Content warning: suicide, assault, emotional abuse, slurs, homelessness, trauma. If you’re having a hard time right now, this could be a challenging read – please use your judgement.


The coronavirus pandemic has changed the lives of sex workers worldwide.

When social isolation began, it was only a matter of time. Now in-person sex work has been banned in many places it previously wasn’t, leaving us unable feed ourselves, pay rent, or support our families. Those who need to work are often doing it under threat of prosecution, not to mention worrying about the virus itself.

Sex work is in crisis – and it’s not the first time. From FOSTA/SESTA (two bills introduced in the USA in 2019 that attack sex worker rights online) to the Backpage shut-down and escalating police persecution, it seems that every new year brings a new setback.

One of the hardest lessons I’ve learned in this industry is that when things go wrong, we’re usually on our own. Victim-blaming is common; we often don’t get the support we deserve from the wider community, even for universal problems. Got ripped off? ‘You should have known better than to trust a punter.’ Got assaulted? ‘That’s just how people treat prostitutes.’ Tripped over a step on the way to your client’s apartment and broke your toe? ‘See, I told you escorting was bad for you!’

Our community is our one saving grace. The generosity and friendship of our peers humbles me - from the sexy grandmother who showed me the ropes when I first started work in a brothel, to escorts who pay the advertising costs of others who are struggling to get back online. Often those who help each other are strangers. We look after each other, knowing that nobody else will.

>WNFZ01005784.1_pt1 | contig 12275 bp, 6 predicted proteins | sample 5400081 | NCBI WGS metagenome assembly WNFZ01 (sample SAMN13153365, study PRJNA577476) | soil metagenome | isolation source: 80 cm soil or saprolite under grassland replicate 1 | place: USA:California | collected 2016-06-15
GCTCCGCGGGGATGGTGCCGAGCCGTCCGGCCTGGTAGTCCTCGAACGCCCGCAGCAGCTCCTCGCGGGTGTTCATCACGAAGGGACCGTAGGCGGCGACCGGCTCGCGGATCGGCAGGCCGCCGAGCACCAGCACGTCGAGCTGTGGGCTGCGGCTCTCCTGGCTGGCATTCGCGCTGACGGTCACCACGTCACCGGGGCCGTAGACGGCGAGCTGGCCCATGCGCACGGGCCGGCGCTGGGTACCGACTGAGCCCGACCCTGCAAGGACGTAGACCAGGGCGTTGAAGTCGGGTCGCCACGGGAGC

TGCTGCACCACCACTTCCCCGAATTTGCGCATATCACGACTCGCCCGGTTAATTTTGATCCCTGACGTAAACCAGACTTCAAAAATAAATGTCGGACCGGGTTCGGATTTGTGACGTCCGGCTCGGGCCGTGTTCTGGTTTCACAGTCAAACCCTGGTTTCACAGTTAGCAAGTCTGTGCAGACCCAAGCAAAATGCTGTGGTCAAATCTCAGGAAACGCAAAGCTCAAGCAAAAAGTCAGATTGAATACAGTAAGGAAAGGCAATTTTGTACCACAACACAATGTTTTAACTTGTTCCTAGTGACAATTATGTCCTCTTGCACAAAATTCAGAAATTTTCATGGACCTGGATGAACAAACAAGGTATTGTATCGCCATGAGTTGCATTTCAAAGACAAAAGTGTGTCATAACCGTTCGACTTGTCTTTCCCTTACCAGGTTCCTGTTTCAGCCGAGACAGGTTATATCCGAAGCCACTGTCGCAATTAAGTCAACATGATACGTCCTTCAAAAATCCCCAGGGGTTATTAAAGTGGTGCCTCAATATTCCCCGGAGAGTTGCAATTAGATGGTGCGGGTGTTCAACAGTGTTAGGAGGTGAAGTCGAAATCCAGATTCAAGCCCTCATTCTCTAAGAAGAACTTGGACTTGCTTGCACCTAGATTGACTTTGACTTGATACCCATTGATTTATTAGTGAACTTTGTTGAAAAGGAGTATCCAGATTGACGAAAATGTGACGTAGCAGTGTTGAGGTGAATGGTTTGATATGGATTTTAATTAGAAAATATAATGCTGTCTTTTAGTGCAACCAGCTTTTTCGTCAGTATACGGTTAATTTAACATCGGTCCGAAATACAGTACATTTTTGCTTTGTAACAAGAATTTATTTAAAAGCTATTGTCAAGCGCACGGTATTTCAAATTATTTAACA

Today, I’d like to share a few ideas for ways to look after our incredible sex work community.

Let’s be clear: I’m a VERY privileged worker. I’m fed, housed, well-supported. I’m writing this for those who, like me, have time, money, or effort to spare. Not everyone can help right now…and it’s just as important to receive as to give, if that’s what you need. But if we can help, I think perhaps we should. Even a small effort makes a difference.

Learn how to give good support.

Giving good support is something most of us can do, and it makes a big difference to the people we care about. Lots of folks think that support means solving someone’s problems, but that’s not it – rather, it means listening without judging. Often the best way we can help is by acknowledging someone’s feelings. Here's a quick guide to giving good support.

There are exceptions, of course. If you think someone is at risk of harm, it’s essential to act. And if there’s something you can do to make their situation better, that’s great too – but always ask first.

There are a number of emergency fundraisers for sex workers. In Australia, Scarlet Alliance has established a fund in cooperation with state and territory member organisations. The money raised goes directly to workers, to keep them safe, housed and fed during the COVID-19 pandemic.

If you’re financially secure, contributing is a great way to help. If you’re out to family and friends, consider asking them to donate.  This encourages the community to support our work while also informing people about our situation.

Join your local orgs - and stay up to date on new developments.

The media has a bad track record when it comes to accurate reporting - about pandemics, sex work, and especially the two together. Sex worker organisations are a more reliable source of information. Scarlet Alliance, for example, has published statements that help explain our options during the coronavirus pandemic. Click here for an international list of advocacy organisations.